It's not all gloom for the middle tier. Some in the tech industry predicted that the new expense regime would be the end of Silicon Valley's famous options culture. Not so. Network-hardware maker Cisco, in fact, continues to hand out options at roughly the rate it did before the new changes took effect. Pfizer, an old-line drugmaker whose options plan for managers turned out to be a less than terrific deal, with its stock languishing since the mid-'90s, has cut option grants by 42% companywide. But it replaced the options with shares of restricted stock.
The brand-new startups, meanwhile, have been affected a lot less by options expensing rules than by a host of other regulatory burdens. New companies, whose options are a big gamble, continue to hand them out to lure programmers. The problems created by the requirement to estimate the value of their shares, which are not yet public, are manageable. "If [complying with] Sarbanes-Oxley was 9 on a scale of 10," says Paul Matteucci, a partner at venture-capital firm USVP, the new option accounting rules are a "3." In fact, Matteucci says that new and little-noticed rules about valuing privately held stock are a much bigger headache for venture backed startups.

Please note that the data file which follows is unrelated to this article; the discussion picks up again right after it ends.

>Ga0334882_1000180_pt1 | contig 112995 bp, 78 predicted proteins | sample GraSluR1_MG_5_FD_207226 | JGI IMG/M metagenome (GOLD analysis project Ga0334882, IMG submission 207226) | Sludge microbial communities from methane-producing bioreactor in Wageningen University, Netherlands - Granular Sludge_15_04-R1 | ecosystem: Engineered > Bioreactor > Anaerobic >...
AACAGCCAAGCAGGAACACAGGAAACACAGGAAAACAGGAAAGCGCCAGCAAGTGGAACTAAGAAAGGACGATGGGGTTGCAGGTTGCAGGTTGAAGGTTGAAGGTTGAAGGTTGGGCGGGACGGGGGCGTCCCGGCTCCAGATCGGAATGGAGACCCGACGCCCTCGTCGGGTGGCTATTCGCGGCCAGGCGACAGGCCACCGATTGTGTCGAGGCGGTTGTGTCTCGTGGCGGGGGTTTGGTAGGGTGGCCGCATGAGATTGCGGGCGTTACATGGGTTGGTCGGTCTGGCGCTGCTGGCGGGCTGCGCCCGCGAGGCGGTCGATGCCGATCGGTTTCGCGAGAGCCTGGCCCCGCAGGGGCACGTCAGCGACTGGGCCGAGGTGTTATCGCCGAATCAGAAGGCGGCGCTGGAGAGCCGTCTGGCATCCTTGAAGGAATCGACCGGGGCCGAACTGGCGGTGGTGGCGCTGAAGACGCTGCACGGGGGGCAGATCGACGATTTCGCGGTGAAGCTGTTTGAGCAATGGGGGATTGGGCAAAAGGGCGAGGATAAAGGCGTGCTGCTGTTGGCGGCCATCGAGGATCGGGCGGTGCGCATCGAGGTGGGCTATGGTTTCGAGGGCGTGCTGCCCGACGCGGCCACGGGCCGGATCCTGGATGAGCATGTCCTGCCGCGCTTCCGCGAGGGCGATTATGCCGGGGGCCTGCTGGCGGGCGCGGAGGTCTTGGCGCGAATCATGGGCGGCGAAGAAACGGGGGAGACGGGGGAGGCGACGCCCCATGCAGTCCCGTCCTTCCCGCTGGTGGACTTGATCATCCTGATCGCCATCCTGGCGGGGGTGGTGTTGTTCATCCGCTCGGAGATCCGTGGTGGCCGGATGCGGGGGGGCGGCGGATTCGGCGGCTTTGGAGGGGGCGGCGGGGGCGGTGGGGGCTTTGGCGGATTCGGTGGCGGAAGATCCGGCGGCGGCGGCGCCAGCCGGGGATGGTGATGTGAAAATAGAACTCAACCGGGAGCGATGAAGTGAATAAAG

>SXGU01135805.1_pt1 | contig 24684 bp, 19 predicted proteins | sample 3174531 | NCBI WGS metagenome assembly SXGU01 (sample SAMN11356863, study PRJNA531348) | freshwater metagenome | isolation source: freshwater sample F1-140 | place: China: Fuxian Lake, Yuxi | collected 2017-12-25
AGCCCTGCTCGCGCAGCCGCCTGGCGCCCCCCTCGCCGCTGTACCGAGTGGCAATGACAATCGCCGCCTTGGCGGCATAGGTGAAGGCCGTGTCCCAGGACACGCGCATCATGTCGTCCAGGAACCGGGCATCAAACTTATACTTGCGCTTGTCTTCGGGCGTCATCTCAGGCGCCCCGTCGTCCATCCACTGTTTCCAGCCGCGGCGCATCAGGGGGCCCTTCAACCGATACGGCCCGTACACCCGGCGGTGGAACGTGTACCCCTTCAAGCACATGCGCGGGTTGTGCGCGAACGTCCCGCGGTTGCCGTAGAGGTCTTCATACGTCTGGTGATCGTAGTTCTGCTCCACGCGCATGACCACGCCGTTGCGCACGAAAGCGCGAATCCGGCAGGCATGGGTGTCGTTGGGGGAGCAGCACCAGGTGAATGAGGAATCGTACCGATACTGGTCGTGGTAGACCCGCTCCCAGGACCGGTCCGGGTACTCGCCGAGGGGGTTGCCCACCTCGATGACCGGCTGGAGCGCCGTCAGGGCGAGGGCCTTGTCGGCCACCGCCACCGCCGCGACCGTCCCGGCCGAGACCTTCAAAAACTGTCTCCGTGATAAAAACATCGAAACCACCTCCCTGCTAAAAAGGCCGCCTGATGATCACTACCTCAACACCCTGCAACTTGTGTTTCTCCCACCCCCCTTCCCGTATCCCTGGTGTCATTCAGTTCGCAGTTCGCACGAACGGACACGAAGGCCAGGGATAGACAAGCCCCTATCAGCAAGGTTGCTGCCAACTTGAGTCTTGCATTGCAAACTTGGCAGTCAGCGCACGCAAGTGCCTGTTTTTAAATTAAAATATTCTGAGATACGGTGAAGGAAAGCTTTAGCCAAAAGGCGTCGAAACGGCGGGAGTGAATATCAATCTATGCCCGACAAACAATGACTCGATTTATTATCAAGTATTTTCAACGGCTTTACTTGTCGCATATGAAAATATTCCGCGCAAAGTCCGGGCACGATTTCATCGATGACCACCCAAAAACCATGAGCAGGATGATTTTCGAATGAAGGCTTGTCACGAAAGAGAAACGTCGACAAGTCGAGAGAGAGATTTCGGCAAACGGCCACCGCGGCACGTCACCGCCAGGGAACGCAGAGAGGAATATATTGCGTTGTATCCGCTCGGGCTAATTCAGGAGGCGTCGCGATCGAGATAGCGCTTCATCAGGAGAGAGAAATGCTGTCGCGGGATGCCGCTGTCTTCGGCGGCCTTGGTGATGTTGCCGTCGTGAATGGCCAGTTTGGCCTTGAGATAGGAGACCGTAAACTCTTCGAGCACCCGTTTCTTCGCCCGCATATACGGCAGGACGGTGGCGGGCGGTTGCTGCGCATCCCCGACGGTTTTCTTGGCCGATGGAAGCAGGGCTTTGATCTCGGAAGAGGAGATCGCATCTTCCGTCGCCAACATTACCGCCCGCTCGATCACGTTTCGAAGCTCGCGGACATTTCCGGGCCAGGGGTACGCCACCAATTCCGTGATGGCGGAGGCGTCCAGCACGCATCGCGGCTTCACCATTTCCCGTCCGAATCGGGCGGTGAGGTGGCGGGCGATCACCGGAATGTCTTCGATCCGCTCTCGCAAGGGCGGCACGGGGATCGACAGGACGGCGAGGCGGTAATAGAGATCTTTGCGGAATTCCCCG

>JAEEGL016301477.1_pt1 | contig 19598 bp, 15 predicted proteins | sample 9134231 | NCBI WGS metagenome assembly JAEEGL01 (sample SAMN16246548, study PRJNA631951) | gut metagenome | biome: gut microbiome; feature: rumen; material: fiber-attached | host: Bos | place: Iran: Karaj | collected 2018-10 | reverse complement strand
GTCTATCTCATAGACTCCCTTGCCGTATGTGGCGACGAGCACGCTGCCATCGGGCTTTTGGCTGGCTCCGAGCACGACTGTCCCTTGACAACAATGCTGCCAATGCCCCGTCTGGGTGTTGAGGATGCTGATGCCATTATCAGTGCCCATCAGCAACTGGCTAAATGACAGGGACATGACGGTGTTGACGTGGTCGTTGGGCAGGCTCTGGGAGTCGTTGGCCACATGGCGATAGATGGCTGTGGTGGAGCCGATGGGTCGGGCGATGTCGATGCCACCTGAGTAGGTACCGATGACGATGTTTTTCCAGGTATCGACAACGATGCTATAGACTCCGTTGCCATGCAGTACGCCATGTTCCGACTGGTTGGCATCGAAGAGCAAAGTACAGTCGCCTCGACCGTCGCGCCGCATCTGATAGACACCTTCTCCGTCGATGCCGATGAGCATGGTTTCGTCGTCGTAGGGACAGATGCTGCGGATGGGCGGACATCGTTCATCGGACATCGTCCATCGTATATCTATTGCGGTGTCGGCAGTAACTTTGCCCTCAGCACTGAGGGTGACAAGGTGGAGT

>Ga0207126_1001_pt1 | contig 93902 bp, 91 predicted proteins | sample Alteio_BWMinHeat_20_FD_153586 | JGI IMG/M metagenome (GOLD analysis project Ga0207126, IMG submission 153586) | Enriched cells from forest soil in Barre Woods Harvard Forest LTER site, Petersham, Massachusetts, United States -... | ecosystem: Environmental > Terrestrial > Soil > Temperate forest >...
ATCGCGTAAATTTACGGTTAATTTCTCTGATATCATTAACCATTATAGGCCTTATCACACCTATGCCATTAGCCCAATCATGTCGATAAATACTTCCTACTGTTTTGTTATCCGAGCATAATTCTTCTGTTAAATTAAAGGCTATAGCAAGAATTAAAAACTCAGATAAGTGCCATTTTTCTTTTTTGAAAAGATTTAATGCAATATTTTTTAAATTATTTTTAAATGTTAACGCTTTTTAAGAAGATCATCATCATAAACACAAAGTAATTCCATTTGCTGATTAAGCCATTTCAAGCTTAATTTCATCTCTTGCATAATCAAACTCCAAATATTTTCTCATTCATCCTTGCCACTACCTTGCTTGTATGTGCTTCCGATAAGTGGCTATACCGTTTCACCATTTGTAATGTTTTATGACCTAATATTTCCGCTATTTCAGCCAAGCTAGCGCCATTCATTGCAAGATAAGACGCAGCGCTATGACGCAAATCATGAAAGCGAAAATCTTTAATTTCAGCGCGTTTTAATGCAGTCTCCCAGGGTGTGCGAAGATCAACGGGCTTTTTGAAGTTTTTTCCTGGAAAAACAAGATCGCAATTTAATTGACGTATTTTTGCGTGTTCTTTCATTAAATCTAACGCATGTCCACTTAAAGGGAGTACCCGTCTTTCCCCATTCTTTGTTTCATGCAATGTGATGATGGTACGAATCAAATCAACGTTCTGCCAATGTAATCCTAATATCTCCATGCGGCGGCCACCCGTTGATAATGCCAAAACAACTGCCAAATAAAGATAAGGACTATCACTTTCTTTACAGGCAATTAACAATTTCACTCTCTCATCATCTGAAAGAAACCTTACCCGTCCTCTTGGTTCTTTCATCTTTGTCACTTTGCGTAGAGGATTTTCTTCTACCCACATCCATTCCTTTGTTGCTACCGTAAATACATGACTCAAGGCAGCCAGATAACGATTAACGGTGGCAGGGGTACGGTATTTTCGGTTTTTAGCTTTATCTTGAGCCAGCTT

There's a pattern here. Tech companies that are asking top talent to take a big gamble and hope for outsize stock bonanzas are keeping their options, other companies aren't. For many employees of big companies, once the bright euphoria of the market bubble was gone, options turned out to be less terrific than the hype. Options are not as attractive at companies like Microsoft, Pfizer, and Time Warner, whose stock prices have not risen in years. There, options can be a painful reminder of the might-have-beens. Companies that have eliminated options now talk about the value of cash. And they might have a point. An Aetna spokesman argued that a $500 check is a comparable replacement for a typical $40,000 a year employee who would have gotten options under the old plan for about 45 shares of stock. A Time Warner spokeswoman points out that most employees would rather get cash than stock options that over the last few years have given them little.